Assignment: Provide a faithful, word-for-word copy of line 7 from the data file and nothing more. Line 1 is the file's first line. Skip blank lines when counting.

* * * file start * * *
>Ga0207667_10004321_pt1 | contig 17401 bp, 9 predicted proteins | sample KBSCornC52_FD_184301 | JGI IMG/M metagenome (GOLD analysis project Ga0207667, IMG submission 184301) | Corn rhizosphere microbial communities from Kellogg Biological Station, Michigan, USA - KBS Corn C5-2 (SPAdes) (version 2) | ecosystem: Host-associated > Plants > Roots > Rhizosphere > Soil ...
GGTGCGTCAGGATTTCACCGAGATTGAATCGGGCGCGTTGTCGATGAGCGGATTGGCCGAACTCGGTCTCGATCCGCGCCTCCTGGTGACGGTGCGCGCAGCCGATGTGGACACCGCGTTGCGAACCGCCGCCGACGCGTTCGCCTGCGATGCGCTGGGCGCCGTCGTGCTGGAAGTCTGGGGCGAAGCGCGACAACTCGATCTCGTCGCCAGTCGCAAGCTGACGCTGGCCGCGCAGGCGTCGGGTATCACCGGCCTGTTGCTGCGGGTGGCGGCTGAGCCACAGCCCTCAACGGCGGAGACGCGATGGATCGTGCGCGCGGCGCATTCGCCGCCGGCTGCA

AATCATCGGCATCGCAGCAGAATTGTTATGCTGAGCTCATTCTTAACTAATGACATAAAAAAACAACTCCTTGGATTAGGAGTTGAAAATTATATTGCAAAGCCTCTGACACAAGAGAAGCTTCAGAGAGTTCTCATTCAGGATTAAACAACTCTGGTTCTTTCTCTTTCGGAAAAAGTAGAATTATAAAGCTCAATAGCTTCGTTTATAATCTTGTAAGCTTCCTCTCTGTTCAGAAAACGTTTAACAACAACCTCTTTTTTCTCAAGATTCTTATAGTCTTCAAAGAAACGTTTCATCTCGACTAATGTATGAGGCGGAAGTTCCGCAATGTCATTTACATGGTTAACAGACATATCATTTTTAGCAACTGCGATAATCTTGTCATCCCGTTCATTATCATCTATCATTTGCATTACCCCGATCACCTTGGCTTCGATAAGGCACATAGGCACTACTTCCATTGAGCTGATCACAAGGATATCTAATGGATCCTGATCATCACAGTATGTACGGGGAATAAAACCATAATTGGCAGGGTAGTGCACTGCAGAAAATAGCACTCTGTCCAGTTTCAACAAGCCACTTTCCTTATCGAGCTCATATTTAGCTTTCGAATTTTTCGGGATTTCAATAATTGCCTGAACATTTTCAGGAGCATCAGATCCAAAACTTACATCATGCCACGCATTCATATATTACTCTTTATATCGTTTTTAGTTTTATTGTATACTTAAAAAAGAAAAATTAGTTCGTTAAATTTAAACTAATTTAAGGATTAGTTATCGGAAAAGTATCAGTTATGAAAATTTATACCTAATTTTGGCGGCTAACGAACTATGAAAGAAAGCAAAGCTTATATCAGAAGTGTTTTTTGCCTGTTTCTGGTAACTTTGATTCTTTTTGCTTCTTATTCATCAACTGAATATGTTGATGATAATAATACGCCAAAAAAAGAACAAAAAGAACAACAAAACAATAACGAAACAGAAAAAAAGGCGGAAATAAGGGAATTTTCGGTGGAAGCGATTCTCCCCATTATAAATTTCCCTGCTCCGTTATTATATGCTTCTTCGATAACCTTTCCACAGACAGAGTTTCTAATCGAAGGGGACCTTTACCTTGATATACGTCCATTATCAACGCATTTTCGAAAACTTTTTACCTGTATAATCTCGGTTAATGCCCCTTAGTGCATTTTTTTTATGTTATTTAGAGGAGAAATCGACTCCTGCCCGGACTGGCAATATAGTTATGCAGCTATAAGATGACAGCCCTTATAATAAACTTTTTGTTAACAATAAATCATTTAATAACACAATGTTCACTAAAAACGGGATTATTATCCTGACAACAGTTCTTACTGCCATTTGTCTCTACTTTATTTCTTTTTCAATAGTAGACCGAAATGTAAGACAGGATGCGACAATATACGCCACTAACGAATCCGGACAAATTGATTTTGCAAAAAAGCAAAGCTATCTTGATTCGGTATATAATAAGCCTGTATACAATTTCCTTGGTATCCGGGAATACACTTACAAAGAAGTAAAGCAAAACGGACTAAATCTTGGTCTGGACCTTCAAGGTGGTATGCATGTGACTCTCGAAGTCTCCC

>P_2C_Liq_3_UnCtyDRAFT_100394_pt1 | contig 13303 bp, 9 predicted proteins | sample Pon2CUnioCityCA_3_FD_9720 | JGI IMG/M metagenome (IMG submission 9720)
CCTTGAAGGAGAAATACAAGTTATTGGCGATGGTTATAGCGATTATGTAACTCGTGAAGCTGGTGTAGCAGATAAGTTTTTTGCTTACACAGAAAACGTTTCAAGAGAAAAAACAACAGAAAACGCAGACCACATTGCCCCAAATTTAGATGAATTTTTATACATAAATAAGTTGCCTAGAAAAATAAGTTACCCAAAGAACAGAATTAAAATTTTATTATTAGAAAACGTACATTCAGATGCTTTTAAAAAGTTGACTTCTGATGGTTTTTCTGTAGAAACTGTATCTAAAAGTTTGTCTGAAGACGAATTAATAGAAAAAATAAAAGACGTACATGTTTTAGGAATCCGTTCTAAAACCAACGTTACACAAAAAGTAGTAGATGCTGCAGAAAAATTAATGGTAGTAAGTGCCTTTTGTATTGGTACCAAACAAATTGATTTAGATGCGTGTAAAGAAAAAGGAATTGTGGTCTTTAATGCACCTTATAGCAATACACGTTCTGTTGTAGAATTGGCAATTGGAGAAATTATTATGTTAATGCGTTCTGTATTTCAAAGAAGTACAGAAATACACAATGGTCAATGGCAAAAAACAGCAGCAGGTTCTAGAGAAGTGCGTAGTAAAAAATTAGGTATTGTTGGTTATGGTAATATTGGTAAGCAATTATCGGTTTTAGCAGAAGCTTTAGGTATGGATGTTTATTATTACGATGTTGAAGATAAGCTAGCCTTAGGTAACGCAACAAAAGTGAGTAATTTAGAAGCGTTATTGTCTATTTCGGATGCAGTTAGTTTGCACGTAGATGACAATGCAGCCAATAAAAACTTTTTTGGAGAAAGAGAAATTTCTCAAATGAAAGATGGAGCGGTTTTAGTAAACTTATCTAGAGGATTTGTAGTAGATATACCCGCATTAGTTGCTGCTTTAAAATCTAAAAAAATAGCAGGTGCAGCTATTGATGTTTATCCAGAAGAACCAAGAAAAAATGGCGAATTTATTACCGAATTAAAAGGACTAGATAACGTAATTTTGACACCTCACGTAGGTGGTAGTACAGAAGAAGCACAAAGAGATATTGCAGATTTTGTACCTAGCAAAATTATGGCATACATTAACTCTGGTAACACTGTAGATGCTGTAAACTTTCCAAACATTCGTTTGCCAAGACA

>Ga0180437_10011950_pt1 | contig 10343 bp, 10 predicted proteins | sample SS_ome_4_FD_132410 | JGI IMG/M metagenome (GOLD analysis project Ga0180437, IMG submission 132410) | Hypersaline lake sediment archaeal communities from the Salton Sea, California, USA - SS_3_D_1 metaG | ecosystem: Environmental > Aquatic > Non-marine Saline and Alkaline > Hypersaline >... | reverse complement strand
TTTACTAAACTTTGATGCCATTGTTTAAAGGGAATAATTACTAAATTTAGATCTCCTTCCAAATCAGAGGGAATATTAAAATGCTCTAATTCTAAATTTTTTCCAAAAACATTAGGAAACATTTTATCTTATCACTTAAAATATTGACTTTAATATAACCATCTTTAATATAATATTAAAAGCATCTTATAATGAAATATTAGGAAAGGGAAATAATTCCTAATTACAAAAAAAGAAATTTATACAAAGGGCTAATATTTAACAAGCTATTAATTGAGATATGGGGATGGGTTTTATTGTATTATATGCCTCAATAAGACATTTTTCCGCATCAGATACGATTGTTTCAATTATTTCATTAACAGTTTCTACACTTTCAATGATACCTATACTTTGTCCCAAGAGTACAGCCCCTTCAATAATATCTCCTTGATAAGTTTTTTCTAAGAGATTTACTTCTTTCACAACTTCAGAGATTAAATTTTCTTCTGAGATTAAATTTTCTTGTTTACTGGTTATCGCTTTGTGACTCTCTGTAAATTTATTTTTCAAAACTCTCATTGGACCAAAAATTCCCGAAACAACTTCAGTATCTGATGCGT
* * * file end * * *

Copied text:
TTTACTAAACTTTGATGCCATTGTTTAAAGGGAATAATTACTAAATTTAGATCTCCTTCCAAATCAGAGGGAATATTAAAATGCTCTAATTCTAAATTTTTTCCAAAAACATTAGGAAACATTTTATCTTATCACTTAAAATATTGACTTTAATATAACCATCTTTAATATAATATTAAAAGCATCTTATAATGAAATATTAGGAAAGGGAAATAATTCCTAATTACAAAAAAAGAAATTTATACAAAGGGCTAATATTTAACAAGCTATTAATTGAGATATGGGGATGGGTTTTATTGTATTATATGCCTCAATAAGACATTTTTCCGCATCAGATACGATTGTTTCAATTATTTCATTAACAGTTTCTACACTTTCAATGATACCTATACTTTGTCCCAAGAGTACAGCCCCTTCAATAATATCTCCTTGATAAGTTTTTTCTAAGAGATTTACTTCTTTCACAACTTCAGAGATTAAATTTTCTTCTGAGATTAAATTTTCTTGTTTACTGGTTATCGCTTTGTGACTCTCTGTAAATTTATTTTTCAAAACTCTCATTGGACCAAAAATTCCCGAAACAACTTCAGTATCTGATGCGT